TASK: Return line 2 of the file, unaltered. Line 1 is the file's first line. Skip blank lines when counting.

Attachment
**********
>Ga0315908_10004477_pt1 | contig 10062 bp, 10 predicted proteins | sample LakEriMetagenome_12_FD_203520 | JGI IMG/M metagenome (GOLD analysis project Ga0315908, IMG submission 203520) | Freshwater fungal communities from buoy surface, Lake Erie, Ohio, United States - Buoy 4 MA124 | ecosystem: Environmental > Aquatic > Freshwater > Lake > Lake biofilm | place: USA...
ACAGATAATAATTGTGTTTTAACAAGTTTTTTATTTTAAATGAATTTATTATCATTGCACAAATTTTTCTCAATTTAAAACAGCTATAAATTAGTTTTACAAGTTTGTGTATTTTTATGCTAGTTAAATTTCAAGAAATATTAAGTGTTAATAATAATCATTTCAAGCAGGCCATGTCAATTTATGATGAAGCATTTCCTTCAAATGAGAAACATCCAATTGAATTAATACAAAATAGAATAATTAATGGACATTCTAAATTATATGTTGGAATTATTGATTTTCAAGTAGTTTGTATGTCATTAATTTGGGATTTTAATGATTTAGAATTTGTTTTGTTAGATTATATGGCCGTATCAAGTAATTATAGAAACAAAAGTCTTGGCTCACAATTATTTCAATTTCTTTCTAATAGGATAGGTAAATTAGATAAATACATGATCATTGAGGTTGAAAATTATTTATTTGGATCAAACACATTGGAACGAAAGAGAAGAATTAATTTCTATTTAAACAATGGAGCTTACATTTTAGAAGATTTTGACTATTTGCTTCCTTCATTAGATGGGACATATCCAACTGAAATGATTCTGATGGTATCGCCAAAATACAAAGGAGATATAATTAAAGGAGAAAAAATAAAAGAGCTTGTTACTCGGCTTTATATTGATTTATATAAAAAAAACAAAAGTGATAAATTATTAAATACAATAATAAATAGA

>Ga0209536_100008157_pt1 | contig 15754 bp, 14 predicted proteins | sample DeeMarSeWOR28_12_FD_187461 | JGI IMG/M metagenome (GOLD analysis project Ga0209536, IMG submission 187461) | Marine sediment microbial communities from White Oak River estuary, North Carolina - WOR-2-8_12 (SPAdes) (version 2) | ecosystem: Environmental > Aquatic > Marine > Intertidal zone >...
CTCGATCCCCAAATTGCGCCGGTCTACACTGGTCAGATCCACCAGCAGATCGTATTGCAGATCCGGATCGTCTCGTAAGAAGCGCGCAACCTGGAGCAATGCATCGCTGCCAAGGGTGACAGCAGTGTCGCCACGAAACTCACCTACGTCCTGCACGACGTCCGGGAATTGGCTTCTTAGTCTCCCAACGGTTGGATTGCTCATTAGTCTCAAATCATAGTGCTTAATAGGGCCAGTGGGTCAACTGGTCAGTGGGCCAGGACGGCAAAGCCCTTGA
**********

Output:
ACAGATAATAATTGTGTTTTAACAAGTTTTTTATTTTAAATGAATTTATTATCATTGCACAAATTTTTCTCAATTTAAAACAGCTATAAATTAGTTTTACAAGTTTGTGTATTTTTATGCTAGTTAAATTTCAAGAAATATTAAGTGTTAATAATAATCATTTCAAGCAGGCCATGTCAATTTATGATGAAGCATTTCCTTCAAATGAGAAACATCCAATTGAATTAATACAAAATAGAATAATTAATGGACATTCTAAATTATATGTTGGAATTATTGATTTTCAAGTAGTTTGTATGTCATTAATTTGGGATTTTAATGATTTAGAATTTGTTTTGTTAGATTATATGGCCGTATCAAGTAATTATAGAAACAAAAGTCTTGGCTCACAATTATTTCAATTTCTTTCTAATAGGATAGGTAAATTAGATAAATACATGATCATTGAGGTTGAAAATTATTTATTTGGATCAAACACATTGGAACGAAAGAGAAGAATTAATTTCTATTTAAACAATGGAGCTTACATTTTAGAAGATTTTGACTATTTGCTTCCTTCATTAGATGGGACATATCCAACTGAAATGATTCTGATGGTATCGCCAAAATACAAAGGAGATATAATTAAAGGAGAAAAAATAAAAGAGCTTGTTACTCGGCTTTATATTGATTTATATAAAAAAAACAAAAGTGATAAATTATTAAATACAATAATAAATAGA